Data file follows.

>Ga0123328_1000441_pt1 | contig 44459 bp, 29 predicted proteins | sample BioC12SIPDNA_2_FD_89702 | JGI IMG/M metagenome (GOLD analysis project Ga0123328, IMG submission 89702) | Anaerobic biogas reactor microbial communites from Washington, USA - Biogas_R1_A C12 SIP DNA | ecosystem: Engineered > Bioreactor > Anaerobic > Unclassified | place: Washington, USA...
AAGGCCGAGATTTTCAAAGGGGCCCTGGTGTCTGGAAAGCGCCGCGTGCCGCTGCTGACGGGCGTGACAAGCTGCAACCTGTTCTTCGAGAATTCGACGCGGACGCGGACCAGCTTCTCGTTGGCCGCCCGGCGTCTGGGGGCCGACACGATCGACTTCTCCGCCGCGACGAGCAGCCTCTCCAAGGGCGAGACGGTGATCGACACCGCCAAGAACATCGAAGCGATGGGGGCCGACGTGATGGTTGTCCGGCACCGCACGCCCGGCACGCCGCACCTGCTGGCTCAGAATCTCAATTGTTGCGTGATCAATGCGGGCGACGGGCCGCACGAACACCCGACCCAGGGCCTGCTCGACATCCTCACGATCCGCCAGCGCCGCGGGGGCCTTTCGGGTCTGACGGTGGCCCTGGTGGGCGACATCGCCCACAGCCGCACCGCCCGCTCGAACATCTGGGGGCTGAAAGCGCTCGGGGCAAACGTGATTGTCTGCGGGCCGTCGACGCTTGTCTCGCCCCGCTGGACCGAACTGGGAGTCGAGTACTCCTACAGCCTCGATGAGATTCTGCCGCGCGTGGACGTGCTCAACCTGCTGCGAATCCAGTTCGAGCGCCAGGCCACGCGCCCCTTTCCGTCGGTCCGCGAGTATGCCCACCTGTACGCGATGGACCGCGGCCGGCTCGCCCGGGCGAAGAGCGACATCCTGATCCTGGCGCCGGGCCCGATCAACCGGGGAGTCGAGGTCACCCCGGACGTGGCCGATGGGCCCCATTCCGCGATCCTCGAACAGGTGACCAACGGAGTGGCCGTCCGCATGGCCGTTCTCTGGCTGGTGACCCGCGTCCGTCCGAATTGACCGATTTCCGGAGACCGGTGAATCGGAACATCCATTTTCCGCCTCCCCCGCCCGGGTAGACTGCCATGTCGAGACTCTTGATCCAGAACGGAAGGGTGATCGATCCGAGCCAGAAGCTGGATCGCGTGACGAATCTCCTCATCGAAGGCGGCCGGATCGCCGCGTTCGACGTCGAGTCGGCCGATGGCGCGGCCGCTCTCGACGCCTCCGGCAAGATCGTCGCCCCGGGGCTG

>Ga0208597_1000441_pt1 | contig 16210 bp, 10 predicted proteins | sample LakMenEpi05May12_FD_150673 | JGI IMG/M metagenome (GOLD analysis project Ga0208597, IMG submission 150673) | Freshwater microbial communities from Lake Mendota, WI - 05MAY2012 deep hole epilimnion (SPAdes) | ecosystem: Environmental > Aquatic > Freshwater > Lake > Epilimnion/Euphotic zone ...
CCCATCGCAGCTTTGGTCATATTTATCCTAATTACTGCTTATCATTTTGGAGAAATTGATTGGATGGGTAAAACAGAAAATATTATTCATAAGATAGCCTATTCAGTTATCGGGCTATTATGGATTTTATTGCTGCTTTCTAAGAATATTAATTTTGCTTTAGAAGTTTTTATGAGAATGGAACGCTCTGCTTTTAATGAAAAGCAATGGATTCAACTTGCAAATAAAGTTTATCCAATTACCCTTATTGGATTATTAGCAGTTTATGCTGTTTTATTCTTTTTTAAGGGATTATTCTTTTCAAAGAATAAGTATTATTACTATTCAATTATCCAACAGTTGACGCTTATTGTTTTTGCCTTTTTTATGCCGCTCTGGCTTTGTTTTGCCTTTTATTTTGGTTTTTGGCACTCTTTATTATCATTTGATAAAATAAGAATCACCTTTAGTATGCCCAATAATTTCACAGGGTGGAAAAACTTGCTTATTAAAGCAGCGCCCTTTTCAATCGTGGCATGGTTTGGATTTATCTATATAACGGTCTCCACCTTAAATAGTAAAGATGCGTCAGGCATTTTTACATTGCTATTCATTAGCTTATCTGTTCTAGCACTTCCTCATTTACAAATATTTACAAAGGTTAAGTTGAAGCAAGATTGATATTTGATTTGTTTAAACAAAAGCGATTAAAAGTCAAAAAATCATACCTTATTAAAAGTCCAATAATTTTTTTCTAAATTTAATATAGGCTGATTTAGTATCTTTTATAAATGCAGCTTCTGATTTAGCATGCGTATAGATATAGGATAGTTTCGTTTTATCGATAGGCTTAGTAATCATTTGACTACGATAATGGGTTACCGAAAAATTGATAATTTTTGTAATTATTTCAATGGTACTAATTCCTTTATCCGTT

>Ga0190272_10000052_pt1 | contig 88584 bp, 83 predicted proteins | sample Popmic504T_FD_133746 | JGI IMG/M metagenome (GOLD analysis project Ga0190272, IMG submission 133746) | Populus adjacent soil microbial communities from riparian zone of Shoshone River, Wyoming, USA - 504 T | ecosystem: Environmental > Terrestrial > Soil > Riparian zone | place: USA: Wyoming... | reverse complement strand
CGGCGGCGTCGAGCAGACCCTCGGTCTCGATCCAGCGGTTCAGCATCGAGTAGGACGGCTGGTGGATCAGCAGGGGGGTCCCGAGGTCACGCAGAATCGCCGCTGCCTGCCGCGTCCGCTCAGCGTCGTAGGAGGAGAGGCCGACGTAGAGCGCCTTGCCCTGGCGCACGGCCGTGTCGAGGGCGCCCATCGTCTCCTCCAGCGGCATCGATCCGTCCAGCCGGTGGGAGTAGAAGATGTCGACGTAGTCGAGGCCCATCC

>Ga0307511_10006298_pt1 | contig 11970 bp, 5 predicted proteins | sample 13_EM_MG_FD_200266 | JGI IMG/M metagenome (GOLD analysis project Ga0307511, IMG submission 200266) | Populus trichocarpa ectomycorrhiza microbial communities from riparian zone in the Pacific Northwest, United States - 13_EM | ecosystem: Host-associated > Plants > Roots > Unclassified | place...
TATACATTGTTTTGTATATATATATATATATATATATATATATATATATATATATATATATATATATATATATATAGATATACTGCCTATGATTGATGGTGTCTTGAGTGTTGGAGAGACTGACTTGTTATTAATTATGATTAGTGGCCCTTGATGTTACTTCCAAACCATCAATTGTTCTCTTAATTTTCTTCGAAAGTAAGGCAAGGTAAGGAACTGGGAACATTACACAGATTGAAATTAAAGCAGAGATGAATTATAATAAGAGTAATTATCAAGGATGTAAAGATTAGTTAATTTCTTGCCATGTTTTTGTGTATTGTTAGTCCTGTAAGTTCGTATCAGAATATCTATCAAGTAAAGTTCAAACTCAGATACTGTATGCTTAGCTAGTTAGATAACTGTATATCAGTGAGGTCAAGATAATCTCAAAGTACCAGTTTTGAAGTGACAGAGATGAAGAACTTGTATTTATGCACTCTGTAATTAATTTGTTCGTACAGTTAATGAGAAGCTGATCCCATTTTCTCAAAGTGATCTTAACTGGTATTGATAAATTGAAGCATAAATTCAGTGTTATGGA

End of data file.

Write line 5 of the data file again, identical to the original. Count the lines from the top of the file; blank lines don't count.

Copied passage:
>Ga0190272_10000052_pt1 | contig 88584 bp, 83 predicted proteins | sample Popmic504T_FD_133746 | JGI IMG/M metagenome (GOLD analysis project Ga0190272, IMG submission 133746) | Populus adjacent soil microbial communities from riparian zone of Shoshone River, Wyoming, USA - 504 T | ecosystem: Environmental > Terrestrial > Soil > Riparian zone | place: USA: Wyoming... | reverse complement strand